Its re-appearance marks the end of a years-long hunt for the historic engine, which will now take pride of place as part of a new exhibition in the Palace’s stable yard, alongside two other manual fire engines dating back to the early 18th century.
The engine was brought back to the Palace by Hook Norton firefighter Nigel Matthews, who is a fire engine enthusiast and transportied all three of the engines for free.
He was joined by Chris Wilson, a local fire officer in Oxfordshire who is the brigade historian and used his network of contacts nationally to locate the fire engine, and Neil McElvenny, a senior officer in Warwickshire Fire and Rescue Service, who also helped in the search.
To mark the ceremony local firefighters from Oxfordshire Fire and Rescue and engines were also at the Palace to welcome the engine home.
Blenheim Palace incorporated its own brigade in the mid to late 1800s and owned a variety of fire appliances, including the Merryweather.
Believed to have been built by Merryweather & Sons in 1890, the horse-drawn engine used a steam boiler to create pressure to pump water. It was mounted on a four-wheeled sprung carriage.
After many years of operation, the engine was taken out of service and showcased at various Victorian steam shows around the country before settling at Shipston Fire Station then Nuneaton.
In 2018 our Operations Director, Heather Carter, launched a nationwide search to track the engine down and return it to the Palace.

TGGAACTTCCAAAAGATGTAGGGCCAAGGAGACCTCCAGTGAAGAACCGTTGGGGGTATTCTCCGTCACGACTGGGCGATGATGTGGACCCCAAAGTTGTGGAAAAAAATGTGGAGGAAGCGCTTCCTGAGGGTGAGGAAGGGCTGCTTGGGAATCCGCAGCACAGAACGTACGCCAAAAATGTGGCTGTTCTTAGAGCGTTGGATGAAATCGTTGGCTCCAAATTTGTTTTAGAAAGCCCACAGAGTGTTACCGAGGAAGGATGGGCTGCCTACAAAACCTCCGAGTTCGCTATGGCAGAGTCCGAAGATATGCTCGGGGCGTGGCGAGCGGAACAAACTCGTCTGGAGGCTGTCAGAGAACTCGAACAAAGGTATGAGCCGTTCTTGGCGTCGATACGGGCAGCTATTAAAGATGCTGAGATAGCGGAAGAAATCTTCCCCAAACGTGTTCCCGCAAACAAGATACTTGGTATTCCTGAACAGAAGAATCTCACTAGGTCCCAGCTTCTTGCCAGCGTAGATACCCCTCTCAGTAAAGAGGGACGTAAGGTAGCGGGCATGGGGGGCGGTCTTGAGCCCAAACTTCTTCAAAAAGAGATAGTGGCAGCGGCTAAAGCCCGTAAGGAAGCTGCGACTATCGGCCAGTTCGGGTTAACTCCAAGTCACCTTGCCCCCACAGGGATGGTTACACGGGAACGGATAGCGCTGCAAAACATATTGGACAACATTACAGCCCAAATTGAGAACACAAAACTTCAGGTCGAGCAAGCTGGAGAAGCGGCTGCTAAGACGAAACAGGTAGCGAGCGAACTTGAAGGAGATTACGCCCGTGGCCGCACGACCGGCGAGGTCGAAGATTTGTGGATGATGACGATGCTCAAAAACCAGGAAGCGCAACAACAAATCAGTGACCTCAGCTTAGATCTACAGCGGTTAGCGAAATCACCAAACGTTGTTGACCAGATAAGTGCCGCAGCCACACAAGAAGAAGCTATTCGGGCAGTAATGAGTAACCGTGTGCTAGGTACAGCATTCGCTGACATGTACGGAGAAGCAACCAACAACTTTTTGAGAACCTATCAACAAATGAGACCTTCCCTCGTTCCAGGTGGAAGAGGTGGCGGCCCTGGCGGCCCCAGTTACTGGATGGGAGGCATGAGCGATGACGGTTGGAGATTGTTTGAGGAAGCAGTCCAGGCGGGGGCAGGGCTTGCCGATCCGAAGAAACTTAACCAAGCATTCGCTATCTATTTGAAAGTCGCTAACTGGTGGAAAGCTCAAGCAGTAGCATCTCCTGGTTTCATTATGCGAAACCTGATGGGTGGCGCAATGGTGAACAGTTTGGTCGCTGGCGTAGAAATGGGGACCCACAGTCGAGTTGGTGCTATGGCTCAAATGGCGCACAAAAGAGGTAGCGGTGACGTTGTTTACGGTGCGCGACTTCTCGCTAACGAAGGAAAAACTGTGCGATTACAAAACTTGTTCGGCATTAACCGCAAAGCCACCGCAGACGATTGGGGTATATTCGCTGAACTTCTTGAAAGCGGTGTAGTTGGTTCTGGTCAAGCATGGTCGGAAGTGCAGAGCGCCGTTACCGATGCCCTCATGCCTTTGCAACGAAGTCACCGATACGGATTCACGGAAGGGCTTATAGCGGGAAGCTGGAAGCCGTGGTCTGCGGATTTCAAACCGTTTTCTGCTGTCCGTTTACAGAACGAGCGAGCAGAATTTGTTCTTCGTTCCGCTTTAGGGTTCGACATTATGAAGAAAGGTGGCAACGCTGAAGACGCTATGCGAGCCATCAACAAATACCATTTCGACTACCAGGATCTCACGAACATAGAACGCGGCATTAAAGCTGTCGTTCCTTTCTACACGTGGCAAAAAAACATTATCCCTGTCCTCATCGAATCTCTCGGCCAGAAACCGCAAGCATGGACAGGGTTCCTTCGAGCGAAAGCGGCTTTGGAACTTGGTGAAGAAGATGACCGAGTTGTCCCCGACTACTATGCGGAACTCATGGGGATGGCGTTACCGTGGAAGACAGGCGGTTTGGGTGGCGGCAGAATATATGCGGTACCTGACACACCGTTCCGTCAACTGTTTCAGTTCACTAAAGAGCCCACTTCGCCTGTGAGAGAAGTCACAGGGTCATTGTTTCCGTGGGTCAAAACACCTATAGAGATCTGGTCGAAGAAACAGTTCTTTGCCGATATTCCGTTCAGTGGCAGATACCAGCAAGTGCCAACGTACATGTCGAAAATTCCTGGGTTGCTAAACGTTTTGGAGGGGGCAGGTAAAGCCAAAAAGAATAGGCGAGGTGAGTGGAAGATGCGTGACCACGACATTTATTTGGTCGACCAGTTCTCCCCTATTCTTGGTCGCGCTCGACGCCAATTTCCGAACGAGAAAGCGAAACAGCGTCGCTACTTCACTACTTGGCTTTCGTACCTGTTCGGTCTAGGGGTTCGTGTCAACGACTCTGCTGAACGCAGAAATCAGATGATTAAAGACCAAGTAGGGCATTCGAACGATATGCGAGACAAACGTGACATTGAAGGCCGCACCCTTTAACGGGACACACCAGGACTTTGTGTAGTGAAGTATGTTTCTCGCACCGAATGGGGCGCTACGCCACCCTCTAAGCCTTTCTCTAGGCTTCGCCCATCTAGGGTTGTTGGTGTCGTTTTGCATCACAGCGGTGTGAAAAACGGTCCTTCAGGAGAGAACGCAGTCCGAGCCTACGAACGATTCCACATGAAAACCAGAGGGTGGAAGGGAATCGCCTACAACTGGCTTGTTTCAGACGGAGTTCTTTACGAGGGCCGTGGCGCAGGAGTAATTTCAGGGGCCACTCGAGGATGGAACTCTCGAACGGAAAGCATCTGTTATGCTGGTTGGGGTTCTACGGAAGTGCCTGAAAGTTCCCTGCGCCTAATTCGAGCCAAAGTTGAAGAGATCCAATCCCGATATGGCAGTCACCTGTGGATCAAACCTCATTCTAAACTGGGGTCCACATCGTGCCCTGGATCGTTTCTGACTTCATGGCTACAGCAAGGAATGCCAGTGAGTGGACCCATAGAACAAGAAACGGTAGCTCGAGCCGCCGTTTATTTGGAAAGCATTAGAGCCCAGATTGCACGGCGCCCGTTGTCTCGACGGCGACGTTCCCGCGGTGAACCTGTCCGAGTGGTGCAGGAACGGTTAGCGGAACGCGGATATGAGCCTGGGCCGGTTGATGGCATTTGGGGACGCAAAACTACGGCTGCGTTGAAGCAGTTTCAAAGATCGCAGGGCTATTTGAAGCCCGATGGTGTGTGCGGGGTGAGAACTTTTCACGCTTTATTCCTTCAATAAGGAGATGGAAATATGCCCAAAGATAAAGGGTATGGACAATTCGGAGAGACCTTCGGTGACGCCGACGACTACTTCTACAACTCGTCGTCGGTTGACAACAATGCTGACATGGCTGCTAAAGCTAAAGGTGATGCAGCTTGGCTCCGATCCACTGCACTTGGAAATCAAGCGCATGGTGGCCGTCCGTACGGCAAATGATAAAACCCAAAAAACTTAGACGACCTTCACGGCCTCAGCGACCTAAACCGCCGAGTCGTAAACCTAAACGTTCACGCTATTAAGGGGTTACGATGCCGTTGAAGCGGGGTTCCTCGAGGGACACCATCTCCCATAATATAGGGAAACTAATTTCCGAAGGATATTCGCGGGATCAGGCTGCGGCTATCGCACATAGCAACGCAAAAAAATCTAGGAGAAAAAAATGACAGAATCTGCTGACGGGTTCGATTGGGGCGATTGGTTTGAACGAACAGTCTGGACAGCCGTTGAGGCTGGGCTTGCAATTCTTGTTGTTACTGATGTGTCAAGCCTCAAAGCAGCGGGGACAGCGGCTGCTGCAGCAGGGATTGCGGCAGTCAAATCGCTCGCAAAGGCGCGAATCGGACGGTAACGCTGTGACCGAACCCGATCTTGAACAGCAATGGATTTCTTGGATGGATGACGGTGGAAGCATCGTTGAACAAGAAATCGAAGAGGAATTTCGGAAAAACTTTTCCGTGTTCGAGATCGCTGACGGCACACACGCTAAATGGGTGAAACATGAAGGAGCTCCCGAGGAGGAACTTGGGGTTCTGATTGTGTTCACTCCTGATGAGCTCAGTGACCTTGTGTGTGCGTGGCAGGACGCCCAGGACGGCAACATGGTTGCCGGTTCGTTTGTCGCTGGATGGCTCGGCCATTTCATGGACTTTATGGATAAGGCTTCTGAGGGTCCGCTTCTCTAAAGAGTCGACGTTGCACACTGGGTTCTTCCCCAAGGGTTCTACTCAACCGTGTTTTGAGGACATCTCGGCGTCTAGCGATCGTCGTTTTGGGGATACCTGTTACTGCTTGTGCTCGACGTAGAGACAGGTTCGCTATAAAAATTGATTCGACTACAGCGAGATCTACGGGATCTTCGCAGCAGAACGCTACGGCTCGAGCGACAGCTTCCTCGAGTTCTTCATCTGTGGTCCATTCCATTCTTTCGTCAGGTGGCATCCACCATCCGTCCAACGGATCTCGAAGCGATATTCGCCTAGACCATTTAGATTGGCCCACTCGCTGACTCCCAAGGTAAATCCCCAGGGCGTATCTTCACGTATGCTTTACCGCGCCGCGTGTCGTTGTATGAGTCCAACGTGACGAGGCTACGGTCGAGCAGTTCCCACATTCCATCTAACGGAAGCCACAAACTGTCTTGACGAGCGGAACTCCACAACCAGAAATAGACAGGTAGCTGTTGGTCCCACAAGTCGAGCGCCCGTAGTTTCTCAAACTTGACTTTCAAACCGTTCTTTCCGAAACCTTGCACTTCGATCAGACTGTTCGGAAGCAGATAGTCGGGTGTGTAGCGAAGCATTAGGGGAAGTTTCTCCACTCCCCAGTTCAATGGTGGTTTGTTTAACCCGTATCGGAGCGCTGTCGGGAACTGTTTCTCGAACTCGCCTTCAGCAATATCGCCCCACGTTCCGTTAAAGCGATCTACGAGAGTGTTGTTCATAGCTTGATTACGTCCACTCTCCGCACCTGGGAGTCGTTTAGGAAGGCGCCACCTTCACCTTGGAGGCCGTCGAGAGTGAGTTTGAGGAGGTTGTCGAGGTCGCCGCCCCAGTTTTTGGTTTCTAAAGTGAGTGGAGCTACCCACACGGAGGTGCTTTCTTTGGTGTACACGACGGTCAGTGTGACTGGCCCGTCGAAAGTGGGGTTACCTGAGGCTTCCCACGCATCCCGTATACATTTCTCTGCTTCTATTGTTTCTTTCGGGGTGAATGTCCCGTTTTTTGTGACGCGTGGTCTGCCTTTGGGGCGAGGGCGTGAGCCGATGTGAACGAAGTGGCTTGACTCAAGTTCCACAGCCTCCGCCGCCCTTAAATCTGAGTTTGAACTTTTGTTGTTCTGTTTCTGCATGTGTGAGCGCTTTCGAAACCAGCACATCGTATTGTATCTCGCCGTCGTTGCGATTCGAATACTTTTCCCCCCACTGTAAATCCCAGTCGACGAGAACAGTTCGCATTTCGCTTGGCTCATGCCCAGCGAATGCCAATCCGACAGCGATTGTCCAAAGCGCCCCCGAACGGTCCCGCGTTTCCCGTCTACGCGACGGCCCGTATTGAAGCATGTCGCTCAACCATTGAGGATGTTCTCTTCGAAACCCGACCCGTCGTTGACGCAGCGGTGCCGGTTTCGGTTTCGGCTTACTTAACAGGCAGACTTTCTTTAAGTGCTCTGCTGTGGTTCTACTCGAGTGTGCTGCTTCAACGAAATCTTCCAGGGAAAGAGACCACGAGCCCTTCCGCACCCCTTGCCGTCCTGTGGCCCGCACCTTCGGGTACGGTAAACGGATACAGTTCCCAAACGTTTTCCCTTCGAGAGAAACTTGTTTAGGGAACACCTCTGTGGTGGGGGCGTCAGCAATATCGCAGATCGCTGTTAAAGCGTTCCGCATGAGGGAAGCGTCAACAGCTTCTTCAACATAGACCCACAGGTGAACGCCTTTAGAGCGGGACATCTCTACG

“It’s fantastic we’re finally able to welcome the Merryweather engine home and I would like to take this opportunity to thank everyone involved in tracking it down and bringing it back to us.
“In particular Nigel, Chris and Neil who have been so supportive and enthusiastic throughout the long search.
“Blenheim’s fire engine will provide a fascinating insight into the history of the Palace and it’s a perfect addition to our new Stables Exhibition, which focuses on the vital role horses have played at the Estate over the centuries,” she added.
In 1898 our Estate was the venue of a Fire Brigades Rally. Permission to stage the event was given by the 9th Duke of Marlborough (1871 – 1934) who was also the President of the National Fire Brigades Union at the time.
The Blenheim fire brigade was still in operation during the Second World War.